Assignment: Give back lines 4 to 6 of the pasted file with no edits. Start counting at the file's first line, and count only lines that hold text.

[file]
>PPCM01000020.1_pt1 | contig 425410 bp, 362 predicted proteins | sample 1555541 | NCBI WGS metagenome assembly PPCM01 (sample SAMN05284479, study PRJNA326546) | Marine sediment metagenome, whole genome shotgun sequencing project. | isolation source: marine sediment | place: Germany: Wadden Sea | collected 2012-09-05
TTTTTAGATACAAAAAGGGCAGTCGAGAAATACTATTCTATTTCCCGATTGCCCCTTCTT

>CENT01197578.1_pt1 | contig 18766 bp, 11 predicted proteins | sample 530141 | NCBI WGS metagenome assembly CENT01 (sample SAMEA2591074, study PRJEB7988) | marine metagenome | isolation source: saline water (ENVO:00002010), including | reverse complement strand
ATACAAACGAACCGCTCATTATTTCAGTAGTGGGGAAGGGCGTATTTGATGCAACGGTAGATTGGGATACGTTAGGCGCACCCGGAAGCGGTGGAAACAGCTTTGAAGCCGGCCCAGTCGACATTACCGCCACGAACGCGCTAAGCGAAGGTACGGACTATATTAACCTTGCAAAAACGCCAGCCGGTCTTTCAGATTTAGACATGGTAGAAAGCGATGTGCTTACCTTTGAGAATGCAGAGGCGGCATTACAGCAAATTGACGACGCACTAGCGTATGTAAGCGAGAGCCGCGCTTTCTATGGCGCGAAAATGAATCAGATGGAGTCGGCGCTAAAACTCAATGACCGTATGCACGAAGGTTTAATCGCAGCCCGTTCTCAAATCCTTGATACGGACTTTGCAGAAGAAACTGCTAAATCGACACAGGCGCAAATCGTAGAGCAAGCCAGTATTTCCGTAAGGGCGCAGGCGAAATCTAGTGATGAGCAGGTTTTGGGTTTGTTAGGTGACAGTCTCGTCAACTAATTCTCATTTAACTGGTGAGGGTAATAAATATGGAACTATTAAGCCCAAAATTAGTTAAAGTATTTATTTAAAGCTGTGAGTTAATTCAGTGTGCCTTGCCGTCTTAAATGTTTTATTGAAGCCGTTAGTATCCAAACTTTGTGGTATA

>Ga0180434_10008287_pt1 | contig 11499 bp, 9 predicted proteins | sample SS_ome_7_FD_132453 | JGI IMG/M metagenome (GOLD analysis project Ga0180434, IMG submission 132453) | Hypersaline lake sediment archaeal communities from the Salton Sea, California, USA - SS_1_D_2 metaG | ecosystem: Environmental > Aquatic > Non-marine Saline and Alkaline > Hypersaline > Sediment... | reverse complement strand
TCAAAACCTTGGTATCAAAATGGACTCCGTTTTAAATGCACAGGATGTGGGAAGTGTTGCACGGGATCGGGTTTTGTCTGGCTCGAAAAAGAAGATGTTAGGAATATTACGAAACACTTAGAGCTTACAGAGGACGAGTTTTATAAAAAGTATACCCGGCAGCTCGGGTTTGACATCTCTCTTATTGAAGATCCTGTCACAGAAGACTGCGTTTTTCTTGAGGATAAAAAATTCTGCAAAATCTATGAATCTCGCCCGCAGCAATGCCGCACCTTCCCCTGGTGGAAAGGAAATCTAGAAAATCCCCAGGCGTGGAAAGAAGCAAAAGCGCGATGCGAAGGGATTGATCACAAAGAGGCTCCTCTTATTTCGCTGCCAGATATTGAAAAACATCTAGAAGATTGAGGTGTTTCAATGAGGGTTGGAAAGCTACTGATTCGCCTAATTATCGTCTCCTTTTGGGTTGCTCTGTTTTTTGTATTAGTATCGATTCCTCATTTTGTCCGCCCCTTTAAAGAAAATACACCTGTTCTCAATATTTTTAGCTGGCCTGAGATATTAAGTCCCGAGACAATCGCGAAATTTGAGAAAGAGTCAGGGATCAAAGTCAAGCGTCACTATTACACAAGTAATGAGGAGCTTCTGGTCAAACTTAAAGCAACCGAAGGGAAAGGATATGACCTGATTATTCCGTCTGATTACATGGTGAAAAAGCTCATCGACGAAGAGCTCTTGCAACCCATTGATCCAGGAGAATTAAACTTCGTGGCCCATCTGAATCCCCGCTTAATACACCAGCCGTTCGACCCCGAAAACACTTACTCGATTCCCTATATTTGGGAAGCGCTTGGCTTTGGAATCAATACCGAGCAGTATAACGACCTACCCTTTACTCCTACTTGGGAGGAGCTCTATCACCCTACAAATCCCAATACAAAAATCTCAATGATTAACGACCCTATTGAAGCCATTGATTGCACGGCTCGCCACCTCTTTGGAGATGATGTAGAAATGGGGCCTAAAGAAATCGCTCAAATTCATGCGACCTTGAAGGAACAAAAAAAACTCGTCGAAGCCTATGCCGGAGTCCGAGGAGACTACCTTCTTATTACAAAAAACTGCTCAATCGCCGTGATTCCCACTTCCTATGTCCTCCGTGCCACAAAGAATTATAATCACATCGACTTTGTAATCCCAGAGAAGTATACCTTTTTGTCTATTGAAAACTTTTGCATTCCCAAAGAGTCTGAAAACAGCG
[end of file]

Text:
ATACAAACGAACCGCTCATTATTTCAGTAGTGGGGAAGGGCGTATTTGATGCAACGGTAGATTGGGATACGTTAGGCGCACCCGGAAGCGGTGGAAACAGCTTTGAAGCCGGCCCAGTCGACATTACCGCCACGAACGCGCTAAGCGAAGGTACGGACTATATTAACCTTGCAAAAACGCCAGCCGGTCTTTCAGATTTAGACATGGTAGAAAGCGATGTGCTTACCTTTGAGAATGCAGAGGCGGCATTACAGCAAATTGACGACGCACTAGCGTATGTAAGCGAGAGCCGCGCTTTCTATGGCGCGAAAATGAATCAGATGGAGTCGGCGCTAAAACTCAATGACCGTATGCACGAAGGTTTAATCGCAGCCCGTTCTCAAATCCTTGATACGGACTTTGCAGAAGAAACTGCTAAATCGACACAGGCGCAAATCGTAGAGCAAGCCAGTATTTCCGTAAGGGCGCAGGCGAAATCTAGTGATGAGCAGGTTTTGGGTTTGTTAGGTGACAGTCTCGTCAACTAATTCTCATTTAACTGGTGAGGGTAATAAATATGGAACTATTAAGCCCAAAATTAGTTAAAGTATTTATTTAAAGCTGTGAGTTAATTCAGTGTGCCTTGCCGTCTTAAATGTTTTATTGAAGCCGTTAGTATCCAAACTTTGTGGTATA

>Ga0180434_10008287_pt1 | contig 11499 bp, 9 predicted proteins | sample SS_ome_7_FD_132453 | JGI IMG/M metagenome (GOLD analysis project Ga0180434, IMG submission 132453) | Hypersaline lake sediment archaeal communities from the Salton Sea, California, USA - SS_1_D_2 metaG | ecosystem: Environmental > Aquatic > Non-marine Saline and Alkaline > Hypersaline > Sediment... | reverse complement strand
TCAAAACCTTGGTATCAAAATGGACTCCGTTTTAAATGCACAGGATGTGGGAAGTGTTGCACGGGATCGGGTTTTGTCTGGCTCGAAAAAGAAGATGTTAGGAATATTACGAAACACTTAGAGCTTACAGAGGACGAGTTTTATAAAAAGTATACCCGGCAGCTCGGGTTTGACATCTCTCTTATTGAAGATCCTGTCACAGAAGACTGCGTTTTTCTTGAGGATAAAAAATTCTGCAAAATCTATGAATCTCGCCCGCAGCAATGCCGCACCTTCCCCTGGTGGAAAGGAAATCTAGAAAATCCCCAGGCGTGGAAAGAAGCAAAAGCGCGATGCGAAGGGATTGATCACAAAGAGGCTCCTCTTATTTCGCTGCCAGATATTGAAAAACATCTAGAAGATTGAGGTGTTTCAATGAGGGTTGGAAAGCTACTGATTCGCCTAATTATCGTCTCCTTTTGGGTTGCTCTGTTTTTTGTATTAGTATCGATTCCTCATTTTGTCCGCCCCTTTAAAGAAAATACACCTGTTCTCAATATTTTTAGCTGGCCTGAGATATTAAGTCCCGAGACAATCGCGAAATTTGAGAAAGAGTCAGGGATCAAAGTCAAGCGTCACTATTACACAAGTAATGAGGAGCTTCTGGTCAAACTTAAAGCAACCGAAGGGAAAGGATATGACCTGATTATTCCGTCTGATTACATGGTGAAAAAGCTCATCGACGAAGAGCTCTTGCAACCCATTGATCCAGGAGAATTAAACTTCGTGGCCCATCTGAATCCCCGCTTAATACACCAGCCGTTCGACCCCGAAAACACTTACTCGATTCCCTATATTTGGGAAGCGCTTGGCTTTGGAATCAATACCGAGCAGTATAACGACCTACCCTTTACTCCTACTTGGGAGGAGCTCTATCACCCTACAAATCCCAATACAAAAATCTCAATGATTAACGACCCTATTGAAGCCATTGATTGCACGGCTCGCCACCTCTTTGGAGATGATGTAGAAATGGGGCCTAAAGAAATCGCTCAAATTCATGCGACCTTGAAGGAACAAAAAAAACTCGTCGAAGCCTATGCCGGAGTCCGAGGAGACTACCTTCTTATTACAAAAAACTGCTCAATCGCCGTGATTCCCACTTCCTATGTCCTCCGTGCCACAAAGAATTATAATCACATCGACTTTGTAATCCCAGAGAAGTATACCTTTTTGTCTATTGAAAACTTTTGCATTCCCAAAGAGTCTGAAAACAGCG